To say that Marshall McLuhan was incidentally a Christian, or that his Catholicism was just part of his private life, is like saying that Karl Marx was only incidentally a Marxist. This essay will attempt to reconcile the seeming contradiction between the Marshall McLuhan who had “no theory of communication” and was simply a detached, objective observer and the Marshall McLuhan who was a devout and faithful Catholic who attended mass daily, raised six children in the church, and left a posthumous legacy of some of the most compelling, provocative, and stunning insights into the nature of religion under electronic conditions.
To put it briefly, the Catholic faith informed McLuhan’s theories in a manner similar to the way Einstein’s C functioned: as the one constant in the universe to which and against which all else could be measured. Everything might be relative, but it is relative only in relation to the one thing that is not relative. For McLuhan, this was not the speed of light, but was the Incarnation of Christ, a fact or “thing” that was not altogether separate from McLuhan’s understanding of what light was. For him, “equilibrium is a principle inherited from Newton. No balance is possible at the speed of light, in economics, in physics, in the Church, or wherever …” (Medium and the Light [ML] 46).
Here is how Nicholas Carr puts it in his review of Douglas Coupland’s recent McLuhan biography:
Neither his fans nor his foes saw him clearly. The central fact of McLuhan’s life, as Coupland makes clear, was his conversion, at the age of twenty-five, to Catholicism, and his subsequent devotion to the religion’s rituals and tenets. Though he never discussed it, his faith forms the moral and intellectual backdrop to all his mature work. What lay in store, McLuhan believed, was the timelessness of eternity. The earthly conceptions of past, present, and future were, by comparison, of little consequence. His role as a thinker was not to celebrate or denigrate the world but simply to understand it, to recognize the patterns that would unlock history’s secrets and thus provide hints of God’s design. His job was not dissimilar, as he saw it, from that of the artist.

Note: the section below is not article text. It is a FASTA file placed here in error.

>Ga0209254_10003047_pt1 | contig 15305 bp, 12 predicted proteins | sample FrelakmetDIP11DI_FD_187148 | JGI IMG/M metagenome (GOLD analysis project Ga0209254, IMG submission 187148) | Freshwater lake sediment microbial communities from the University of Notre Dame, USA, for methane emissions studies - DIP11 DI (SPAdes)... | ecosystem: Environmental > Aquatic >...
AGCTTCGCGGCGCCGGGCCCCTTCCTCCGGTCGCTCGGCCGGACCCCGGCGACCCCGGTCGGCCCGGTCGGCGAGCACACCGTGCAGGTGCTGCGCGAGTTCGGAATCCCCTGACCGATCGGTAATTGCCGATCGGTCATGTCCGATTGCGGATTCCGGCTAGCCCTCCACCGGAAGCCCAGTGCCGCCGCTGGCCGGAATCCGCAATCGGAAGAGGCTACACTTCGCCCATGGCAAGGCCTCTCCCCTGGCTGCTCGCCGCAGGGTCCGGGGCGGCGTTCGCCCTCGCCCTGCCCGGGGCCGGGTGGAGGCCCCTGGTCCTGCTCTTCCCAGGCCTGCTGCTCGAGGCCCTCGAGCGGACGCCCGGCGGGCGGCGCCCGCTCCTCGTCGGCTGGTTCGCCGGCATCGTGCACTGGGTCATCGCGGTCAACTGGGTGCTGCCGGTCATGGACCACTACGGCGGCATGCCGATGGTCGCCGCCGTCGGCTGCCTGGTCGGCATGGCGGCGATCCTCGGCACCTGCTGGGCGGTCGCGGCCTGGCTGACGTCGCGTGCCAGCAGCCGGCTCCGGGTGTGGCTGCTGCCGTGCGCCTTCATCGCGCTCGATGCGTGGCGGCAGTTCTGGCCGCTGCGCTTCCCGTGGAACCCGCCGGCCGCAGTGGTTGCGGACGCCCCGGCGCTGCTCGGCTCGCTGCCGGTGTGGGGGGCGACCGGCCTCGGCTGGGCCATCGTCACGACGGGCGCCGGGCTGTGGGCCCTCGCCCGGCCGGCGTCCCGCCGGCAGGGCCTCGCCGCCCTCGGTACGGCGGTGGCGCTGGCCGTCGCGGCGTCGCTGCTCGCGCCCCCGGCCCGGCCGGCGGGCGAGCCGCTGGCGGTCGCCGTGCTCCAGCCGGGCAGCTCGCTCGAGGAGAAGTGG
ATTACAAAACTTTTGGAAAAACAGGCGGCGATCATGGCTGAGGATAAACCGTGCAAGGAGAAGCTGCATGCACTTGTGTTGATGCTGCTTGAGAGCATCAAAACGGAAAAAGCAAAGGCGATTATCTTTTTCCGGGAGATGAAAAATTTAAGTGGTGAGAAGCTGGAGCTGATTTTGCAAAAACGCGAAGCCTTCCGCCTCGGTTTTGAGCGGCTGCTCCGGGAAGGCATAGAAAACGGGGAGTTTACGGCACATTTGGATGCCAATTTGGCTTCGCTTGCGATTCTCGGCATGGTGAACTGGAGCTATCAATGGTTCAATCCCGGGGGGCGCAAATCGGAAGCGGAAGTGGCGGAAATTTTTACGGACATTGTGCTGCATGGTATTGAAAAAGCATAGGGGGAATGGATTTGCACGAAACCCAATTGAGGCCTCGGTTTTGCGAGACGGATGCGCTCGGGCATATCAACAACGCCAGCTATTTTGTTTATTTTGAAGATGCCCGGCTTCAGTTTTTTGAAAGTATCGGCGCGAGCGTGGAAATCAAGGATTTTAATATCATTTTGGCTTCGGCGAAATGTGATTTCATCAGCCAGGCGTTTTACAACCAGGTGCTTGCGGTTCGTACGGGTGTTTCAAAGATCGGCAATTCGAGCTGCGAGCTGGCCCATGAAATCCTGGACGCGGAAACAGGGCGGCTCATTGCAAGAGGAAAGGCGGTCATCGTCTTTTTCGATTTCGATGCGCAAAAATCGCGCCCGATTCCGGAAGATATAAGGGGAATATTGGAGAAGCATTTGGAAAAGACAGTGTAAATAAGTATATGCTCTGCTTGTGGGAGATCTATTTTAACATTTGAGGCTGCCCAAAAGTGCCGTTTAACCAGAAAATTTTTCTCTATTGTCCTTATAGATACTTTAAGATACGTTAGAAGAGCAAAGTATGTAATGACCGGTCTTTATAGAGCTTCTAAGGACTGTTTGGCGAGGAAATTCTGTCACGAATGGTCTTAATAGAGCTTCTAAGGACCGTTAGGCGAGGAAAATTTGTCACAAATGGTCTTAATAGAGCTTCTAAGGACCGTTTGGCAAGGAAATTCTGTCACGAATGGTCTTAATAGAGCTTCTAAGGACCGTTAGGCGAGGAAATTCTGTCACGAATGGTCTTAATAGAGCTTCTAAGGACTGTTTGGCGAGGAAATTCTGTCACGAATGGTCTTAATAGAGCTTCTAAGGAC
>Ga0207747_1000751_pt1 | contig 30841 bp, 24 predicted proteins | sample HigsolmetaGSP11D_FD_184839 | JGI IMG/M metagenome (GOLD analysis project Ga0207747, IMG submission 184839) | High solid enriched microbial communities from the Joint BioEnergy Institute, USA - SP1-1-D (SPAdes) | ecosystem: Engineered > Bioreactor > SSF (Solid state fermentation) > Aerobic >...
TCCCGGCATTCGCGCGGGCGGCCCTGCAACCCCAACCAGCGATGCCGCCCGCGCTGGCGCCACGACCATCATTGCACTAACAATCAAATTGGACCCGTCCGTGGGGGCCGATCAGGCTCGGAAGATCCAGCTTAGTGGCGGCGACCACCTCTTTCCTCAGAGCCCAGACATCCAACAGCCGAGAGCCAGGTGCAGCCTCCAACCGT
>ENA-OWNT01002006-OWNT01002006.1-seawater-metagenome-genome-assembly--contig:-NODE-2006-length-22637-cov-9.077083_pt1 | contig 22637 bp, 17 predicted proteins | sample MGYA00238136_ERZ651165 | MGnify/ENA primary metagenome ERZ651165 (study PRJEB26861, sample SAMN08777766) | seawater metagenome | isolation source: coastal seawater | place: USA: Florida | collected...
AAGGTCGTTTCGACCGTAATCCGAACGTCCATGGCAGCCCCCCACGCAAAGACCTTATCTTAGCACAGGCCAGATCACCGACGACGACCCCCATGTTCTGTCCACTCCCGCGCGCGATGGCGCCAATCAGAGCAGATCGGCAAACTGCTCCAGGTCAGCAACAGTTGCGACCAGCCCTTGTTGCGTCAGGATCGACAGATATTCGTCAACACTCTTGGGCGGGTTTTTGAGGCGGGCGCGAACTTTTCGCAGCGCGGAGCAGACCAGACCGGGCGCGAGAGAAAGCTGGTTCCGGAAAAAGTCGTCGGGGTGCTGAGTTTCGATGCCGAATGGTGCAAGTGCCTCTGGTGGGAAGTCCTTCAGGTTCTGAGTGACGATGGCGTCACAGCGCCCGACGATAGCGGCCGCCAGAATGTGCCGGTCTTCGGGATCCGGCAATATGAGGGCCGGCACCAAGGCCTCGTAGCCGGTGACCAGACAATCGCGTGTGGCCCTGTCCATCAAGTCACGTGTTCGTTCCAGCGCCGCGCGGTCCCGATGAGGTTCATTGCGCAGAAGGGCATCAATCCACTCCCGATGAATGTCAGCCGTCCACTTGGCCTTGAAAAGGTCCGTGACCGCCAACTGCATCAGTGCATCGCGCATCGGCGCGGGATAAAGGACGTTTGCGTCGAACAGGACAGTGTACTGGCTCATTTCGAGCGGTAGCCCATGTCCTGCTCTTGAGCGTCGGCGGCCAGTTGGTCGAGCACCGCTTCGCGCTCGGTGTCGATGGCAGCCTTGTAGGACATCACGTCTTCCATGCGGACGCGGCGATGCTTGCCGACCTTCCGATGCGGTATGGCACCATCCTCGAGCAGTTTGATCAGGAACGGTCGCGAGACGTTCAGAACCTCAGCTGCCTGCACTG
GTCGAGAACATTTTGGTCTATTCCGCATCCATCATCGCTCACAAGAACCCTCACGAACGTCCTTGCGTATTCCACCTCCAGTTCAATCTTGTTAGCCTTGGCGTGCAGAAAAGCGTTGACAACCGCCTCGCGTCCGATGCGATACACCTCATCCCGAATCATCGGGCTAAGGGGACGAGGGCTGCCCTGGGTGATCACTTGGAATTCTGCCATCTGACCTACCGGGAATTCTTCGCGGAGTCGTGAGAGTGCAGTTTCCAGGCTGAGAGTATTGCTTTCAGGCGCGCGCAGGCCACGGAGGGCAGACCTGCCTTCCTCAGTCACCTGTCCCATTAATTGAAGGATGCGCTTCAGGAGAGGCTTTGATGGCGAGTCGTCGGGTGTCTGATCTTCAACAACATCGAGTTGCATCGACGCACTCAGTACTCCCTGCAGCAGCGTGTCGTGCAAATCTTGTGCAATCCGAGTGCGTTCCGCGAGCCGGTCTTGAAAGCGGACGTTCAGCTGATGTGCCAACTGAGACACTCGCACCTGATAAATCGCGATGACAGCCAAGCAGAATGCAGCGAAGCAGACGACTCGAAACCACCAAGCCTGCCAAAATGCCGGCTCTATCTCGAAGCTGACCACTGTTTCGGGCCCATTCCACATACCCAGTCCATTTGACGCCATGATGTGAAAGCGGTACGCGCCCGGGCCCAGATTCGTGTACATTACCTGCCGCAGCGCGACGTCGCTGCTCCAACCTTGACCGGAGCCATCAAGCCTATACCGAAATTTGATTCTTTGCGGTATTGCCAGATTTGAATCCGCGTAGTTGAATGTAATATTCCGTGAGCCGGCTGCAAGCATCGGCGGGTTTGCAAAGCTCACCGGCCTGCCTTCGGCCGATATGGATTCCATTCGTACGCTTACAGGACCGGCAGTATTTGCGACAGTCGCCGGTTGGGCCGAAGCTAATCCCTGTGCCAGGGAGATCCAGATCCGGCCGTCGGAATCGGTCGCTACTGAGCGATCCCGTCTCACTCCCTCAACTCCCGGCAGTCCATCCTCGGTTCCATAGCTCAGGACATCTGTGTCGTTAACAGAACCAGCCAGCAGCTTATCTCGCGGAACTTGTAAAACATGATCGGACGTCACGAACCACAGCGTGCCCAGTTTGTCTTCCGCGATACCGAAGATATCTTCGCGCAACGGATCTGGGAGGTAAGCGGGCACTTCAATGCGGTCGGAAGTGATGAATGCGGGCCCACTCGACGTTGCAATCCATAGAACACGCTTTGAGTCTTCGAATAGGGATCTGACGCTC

Here is how Douglas Coupland puts it himself:
Marshall, like most converts, quickly became hard core. He went to Mass almost daily every day for the rest of his life. He recited the rosary. He was a firm believer in Hell. He was disgusted that other Catholics weren’t Catholic enough. Above all, he believed that because God made the world, it must, in the end, be comprehensible, and that a sense of the divine could lead to an understanding of the mundane. He came to see that his religion was indeed a sense, a sensory perception that colored his life as much as, if not more so than, sight, taste, touch, hearing, smell, or gravity. He’d found his key to eternity and was now free to turn his full and detached attention to the merely human and societal “future.” The future, compared to Heaven, was downmarket, to be viewed dispassionately, as though prognosticating an ant farm, a kind of acutely observant obliviousness.
Marshall didn’t publicly discuss his religion. His theory was that people who can see don’t walk around saying, “I’m seeing things” all day. They simply see the world. And so, with religion, it was simply there with him. (61-62)
One of his famous aphorisms was equally theological: “If I hadn’t believed it, I wouldn’t have seen it.” Eric McLuhan, in the introduction to the posthumous collection, The Medium and the Light: Reflections on Religion, confirms Coupland’s analysis by saying that “faith is a mode of perception” (xv). In that work, McLuhan himself discusses faith in terms of concepts versus percepts:
… there is a great contrast between perceptual and conceptual confrontation; and I think that the “death of Christianity” or the “death of God” occurs the moment they become concept. As long as they remain percept, directly involving the perceiver, they are alive. (ML 81)
This perception was in fact precisely how McLuhan came into the church, and he said, the only way one could leave it: